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Pulitzer Journal: What is a book, anyway?
Book #1: Amity and Prosperity by Eliza Griswold
Early last week, I finished listening to Amity and Prosperity: One Family and the Fracturing of America and entered it into my spreadsheet as the first finished title of this project.1
Eliza Griswold’s 2018 book, which won the prize for General Non-Fiction, is an eye-opening account of fracking’s effects on two small Pennsylvania towns called Amity and Prosperity.
The story was necessary and timely, the reporting was balanced, and Griswold broke through Trump-land stereotypes to give us a firsthand look at what happens when the energy extraction industry comes to town. It was an excellent and worthwhile listening experience.
Part of what struck me about that experience, though, was that I didn’t love consuming it in audio format. Though I’ve unabashedly become hooked on audiobooks in the last year, there’s inevitably something missing in the audio-only experience.
I can’t linger over lines or paragraphs that stand out, let alone underline them or add marginalia (which I love to do); I miss catching dedications, acknowledgments, and even end notes (these are included in some audiobooks, but not most); visual elements like maps, photos, illustrations, and even text formatting make for unique delights that quite obviously don’t translate off the paper (ebooks don’t do visual elements well, either); my mindset is even different while listening to a book — I’m far more in a mode of consumption than of appreciation for a well-written narrative work of art.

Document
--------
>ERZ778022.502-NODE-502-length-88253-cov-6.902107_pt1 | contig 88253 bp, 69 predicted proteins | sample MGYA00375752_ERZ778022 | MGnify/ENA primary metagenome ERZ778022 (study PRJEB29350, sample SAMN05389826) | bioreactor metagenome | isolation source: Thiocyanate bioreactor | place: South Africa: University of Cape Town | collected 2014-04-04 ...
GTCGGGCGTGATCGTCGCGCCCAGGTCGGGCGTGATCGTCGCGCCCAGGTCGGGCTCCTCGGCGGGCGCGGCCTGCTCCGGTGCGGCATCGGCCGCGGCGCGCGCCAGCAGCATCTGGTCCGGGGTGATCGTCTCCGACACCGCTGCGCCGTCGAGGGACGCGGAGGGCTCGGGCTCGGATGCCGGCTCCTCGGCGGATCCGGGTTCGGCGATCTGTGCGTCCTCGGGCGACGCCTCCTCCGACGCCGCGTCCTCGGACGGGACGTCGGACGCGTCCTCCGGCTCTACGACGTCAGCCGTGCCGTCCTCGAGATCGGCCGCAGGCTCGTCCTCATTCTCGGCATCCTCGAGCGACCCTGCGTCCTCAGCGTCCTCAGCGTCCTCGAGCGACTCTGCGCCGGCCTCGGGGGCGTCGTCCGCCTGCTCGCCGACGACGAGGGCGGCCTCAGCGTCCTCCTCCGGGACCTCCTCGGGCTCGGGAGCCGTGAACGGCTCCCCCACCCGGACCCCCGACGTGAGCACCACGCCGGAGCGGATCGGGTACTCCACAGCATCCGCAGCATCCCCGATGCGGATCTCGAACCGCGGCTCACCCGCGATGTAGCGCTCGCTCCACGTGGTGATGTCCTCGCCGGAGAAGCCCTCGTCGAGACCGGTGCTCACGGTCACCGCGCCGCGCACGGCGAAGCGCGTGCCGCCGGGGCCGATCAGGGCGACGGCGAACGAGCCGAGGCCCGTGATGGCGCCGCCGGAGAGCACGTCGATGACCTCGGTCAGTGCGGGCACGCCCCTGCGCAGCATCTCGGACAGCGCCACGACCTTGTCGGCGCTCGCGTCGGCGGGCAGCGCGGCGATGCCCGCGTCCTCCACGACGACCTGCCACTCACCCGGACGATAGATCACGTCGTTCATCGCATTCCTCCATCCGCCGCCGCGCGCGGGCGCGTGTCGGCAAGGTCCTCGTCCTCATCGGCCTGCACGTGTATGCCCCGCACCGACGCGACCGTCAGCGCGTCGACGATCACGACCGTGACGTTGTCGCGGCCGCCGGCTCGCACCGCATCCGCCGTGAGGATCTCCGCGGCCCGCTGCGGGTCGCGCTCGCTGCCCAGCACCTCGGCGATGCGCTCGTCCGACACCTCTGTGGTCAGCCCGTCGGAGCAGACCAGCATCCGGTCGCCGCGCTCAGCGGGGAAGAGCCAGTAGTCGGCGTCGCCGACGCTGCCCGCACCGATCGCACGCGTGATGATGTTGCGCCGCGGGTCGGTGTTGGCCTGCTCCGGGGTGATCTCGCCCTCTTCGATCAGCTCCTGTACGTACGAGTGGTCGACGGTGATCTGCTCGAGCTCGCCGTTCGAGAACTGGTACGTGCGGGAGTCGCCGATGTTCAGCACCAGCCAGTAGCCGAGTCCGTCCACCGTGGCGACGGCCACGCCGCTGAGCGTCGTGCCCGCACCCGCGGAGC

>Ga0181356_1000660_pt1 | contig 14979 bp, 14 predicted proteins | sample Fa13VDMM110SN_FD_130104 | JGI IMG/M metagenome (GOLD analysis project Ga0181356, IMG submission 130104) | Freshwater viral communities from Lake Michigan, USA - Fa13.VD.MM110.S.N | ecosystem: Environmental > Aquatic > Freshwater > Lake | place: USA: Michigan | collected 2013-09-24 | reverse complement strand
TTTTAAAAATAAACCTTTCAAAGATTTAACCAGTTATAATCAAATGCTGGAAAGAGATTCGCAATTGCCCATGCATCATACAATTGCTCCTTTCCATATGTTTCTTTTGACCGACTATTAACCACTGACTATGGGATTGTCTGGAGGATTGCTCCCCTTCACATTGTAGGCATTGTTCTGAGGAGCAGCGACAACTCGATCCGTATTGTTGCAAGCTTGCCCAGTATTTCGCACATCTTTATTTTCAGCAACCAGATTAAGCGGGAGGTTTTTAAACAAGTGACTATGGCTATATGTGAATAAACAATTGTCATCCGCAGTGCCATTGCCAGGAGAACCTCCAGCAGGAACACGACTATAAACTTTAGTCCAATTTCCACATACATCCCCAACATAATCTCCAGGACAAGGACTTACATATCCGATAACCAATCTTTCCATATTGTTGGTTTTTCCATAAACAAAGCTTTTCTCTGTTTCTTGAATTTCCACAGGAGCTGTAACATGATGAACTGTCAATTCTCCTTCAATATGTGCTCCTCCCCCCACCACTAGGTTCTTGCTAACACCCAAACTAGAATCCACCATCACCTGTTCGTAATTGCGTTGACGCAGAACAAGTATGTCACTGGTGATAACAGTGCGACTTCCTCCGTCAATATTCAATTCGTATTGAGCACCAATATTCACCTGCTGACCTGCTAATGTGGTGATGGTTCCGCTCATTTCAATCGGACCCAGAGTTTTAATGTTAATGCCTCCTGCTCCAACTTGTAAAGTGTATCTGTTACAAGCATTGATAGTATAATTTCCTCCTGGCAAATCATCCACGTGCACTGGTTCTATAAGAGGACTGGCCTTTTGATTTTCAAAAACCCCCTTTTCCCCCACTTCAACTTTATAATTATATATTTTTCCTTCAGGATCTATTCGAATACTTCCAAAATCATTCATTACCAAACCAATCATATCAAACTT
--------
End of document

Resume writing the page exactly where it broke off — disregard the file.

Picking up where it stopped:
I enjoy audiobooks. I count them as reading and as “books read.” But they just aren’t the same. The same is true for ebooks.
Books, in their truest form, are printed on paper and bound between two covers.
As I was researching Pulitzer submission guidelines this week (I fully understand how ridiculous that sounds), I discovered that the Pulitzer board feels the same way:
All entries must be made available for purchase by the general public in either hardcover or bound paperback book form.
It bears repeating: I love audiobooks and I appreciate the convenience of ebooks — I take advantage of both formats frequently — but I’m also a firm believer that part of the charm of books is in their tangible form and multisensory experience: the cover art, the way you can dawdle and flip back and forth as desired, the gratification of turning physical pages as proof of your progress. (Finishing an ebook always feels so anti-climactic. “Whelp, you’re done! Move along!”)
Finally, there’s something to be said for giving your attention to a screenless object. I’ve made my career on the internet for nearly as long as I’ve been working. My workdays are irrevocably tethered to a screen. But, as we all know and observe, screenification goes beyond our jobs: our grocery shopping is done on a screen, chats with family happen via a screen, plenty of our family game time is spent with a Nintendo Switch. I could go on and on and on. None of this is inherently bad — in fact, those things I listed are convenient and fun. It just means that any non-screen time becomes set apart and almost sacred.
I’d love to create more of that kind of time in my life and this project might just be the perfect way to bring it about.
For my Pulitzer reading, which holds greater significance than my other reading, I’m going to stick to the transcendent magic of paper.
Though I’ve already read a couple of dozen Pulitzer winners, I’m officially starting my unofficial count at zero. It’s more fun that way. Plus there’s a good chance I’ll re-read at least a handful.